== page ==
SymptomsBy Mayo Clinic staff
Multiple system atrophy is so named because its signs and symptoms affect multiple parts of your body. Previously called Shy-Drager syndrome, MSA is classified by two types: parkinsonian and cerebellar, depending on which types of symptoms predominate at the time of evaluation.
Predominant signs and symptoms are those of Parkinson's disease, such as:
- Rigid muscles and difficulty bending your arms and legs
- Slow movement (bradykinesia)
- Tremors (rare in MSA compared with classic Parkinson's disease)
- Impaired posture and balance
Predominant signs and symptoms are lack of muscle coordination (ataxia). Signs and symptoms may include:
- Impairment of movement and coordination, such as unsteady gait and loss of balance
- Slurred, slow or low-volume speech (dysarthria)
- Visual disturbances, such as blurred vision and difficulty focusing your eyes
- Difficulty swallowing (dysphagia) or chewing
General signs and symptoms
In addition, the primary sign of multiple system atrophy is:
- Postural (orthostatic) hypotension, a form of low blood pressure that makes you feel dizzy or lightheaded, or even faint, when you stand up from sitting or lying down.
You also can develop dangerously high blood pressure levels while lying down.
People with multiple system atrophy may have other difficulties with body functions that occur voluntarily (autonomic), including:
- Impotence and loss of libido (in men)
- Loss of bladder or bowel control (incontinence)
- A reduction in the production of perspiration, tears and saliva
- Impaired control of body temperature, often causing cold hands or feet as well as heat intolerance due to impaired sweating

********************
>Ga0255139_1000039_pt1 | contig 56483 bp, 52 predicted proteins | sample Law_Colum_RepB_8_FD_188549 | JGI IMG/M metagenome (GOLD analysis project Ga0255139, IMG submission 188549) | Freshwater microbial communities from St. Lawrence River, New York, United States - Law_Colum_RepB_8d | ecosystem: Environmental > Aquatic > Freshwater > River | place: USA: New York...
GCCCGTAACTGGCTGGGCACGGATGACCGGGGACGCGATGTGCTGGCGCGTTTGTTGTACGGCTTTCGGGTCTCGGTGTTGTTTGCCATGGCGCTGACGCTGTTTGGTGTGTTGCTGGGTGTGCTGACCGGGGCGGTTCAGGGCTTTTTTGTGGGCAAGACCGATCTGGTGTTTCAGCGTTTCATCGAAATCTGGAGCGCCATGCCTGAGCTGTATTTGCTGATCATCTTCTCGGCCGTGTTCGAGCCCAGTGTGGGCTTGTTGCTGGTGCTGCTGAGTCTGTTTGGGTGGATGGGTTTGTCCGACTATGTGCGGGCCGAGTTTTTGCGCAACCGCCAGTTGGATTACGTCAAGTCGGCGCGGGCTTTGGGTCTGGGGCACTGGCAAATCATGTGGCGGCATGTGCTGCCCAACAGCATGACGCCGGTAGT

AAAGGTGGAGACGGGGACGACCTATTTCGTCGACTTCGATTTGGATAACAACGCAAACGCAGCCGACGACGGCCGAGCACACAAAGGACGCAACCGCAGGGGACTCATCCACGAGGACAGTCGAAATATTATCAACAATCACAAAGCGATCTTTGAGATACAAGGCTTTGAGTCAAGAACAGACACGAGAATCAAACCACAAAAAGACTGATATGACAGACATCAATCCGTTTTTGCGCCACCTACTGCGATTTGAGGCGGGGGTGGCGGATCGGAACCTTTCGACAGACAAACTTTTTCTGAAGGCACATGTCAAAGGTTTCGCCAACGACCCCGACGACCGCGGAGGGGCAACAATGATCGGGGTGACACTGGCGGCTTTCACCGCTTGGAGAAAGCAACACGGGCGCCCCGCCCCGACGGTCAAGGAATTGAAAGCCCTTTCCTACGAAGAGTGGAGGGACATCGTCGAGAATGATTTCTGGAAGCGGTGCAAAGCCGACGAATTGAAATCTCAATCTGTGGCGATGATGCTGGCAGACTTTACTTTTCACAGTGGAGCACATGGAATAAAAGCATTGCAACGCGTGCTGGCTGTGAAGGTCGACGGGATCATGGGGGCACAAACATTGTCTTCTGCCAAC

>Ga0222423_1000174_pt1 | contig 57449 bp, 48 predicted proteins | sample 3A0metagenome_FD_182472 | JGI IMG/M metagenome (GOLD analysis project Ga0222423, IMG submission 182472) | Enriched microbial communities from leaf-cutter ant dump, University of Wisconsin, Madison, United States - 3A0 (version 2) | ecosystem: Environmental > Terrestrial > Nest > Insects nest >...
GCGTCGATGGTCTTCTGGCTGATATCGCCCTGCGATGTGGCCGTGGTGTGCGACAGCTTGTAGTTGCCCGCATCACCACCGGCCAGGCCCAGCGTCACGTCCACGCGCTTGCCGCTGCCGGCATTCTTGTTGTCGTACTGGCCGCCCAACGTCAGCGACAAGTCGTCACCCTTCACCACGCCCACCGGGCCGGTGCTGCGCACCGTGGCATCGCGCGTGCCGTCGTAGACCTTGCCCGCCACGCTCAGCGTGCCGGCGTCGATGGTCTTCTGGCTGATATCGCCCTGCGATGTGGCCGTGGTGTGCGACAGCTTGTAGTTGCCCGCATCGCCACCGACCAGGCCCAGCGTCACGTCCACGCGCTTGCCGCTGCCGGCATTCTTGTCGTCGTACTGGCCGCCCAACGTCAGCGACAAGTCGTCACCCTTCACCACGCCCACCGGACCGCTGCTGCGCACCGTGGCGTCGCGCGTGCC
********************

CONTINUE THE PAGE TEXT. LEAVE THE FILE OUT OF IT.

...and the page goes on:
- Irregular heartbeat
- Difficulty controlling emotions
- Agitated sleep due to "acting out" one's dreams
- Abnormal breathing at night
When to see a doctor
If you develop any of the signs and symptoms associated with multiple system atrophy, see your doctor for an evaluation and diagnosis. If you've already been diagnosed with the condition, contact your doctor if new symptoms occur or if existing symptoms worsen.
- Factor SA, et al. Multiple system atrophy: Prognosis and treatment. http://www.uptodate.com/index/home.html. Accessed March 22, 2011.
- Stefanova N, et al. Multiple system atrophy: An update. Lancet Neurology. 2009;8:1172.
- Multiple system atrophy. The Merck Manuals: The Merck Manual for Healthcare Professionals. http://www.merckmanuals.com/professional/sec16/ch208/ch208d.html. Accessed April 5, 2011.
- Factor SA, et al. Multiple system atrophy: Clinical features and diagnosis. http://www.uptodate.com/index/home.html. Accessed April 6, 2011.
- NINDS multiple system atrophy information page. National Institute of Neurological Disorders and Stroke. http://www.ninds.nih.gov/disorders/msa/msa.htm. Accessed April 5, 2011.
- NINDS multiple system atrophy with orthostatic hypotension information page. National Institute of Neurological Disorders and Stroke. http://www.ninds.nih.gov/disorders/msa_orthostatic_hypotension/msa_orthostatic_hypotension.htm. Accessed April 5, 2011
- Gilman S, et al. Second consensus statement on the diagnosis of multiple system atrophy. Neurology. 2008;71:670.